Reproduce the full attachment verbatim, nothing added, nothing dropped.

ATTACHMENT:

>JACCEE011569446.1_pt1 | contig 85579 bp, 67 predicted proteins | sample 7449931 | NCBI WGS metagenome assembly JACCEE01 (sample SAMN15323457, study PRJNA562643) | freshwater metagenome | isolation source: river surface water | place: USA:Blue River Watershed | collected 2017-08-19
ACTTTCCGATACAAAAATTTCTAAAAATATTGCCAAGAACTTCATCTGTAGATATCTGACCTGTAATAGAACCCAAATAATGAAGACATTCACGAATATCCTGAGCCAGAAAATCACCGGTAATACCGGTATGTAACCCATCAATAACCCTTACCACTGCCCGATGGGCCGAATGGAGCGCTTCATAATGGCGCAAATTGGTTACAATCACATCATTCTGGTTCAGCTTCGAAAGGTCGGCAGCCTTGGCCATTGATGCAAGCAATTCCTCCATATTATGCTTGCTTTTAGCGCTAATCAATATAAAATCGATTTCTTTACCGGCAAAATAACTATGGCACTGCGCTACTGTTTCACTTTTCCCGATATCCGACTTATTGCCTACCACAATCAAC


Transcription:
>JACCEE011569446.1_pt1 | contig 85579 bp, 67 predicted proteins | sample 7449931 | NCBI WGS metagenome assembly JACCEE01 (sample SAMN15323457, study PRJNA562643) | freshwater metagenome | isolation source: river surface water | place: USA:Blue River Watershed | collected 2017-08-19
ACTTTCCGATACAAAAATTTCTAAAAATATTGCCAAGAACTTCATCTGTAGATATCTGACCTGTAATAGAACCCAAATAATGAAGACATTCACGAATATCCTGAGCCAGAAAATCACCGGTAATACCGGTATGTAACCCATCAATAACCCTTACCACTGCCCGATGGGCCGAATGGAGCGCTTCATAATGGCGCAAATTGGTTACAATCACATCATTCTGGTTCAGCTTCGAAAGGTCGGCAGCCTTGGCCATTGATGCAAGCAATTCCTCCATATTATGCTTGCTTTTAGCGCTAATCAATATAAAATCGATTTCTTTACCGGCAAAATAACTATGGCACTGCGCTACTGTTTCACTTTTCCCGATATCCGACTTATTGCCTACCACAATCAAC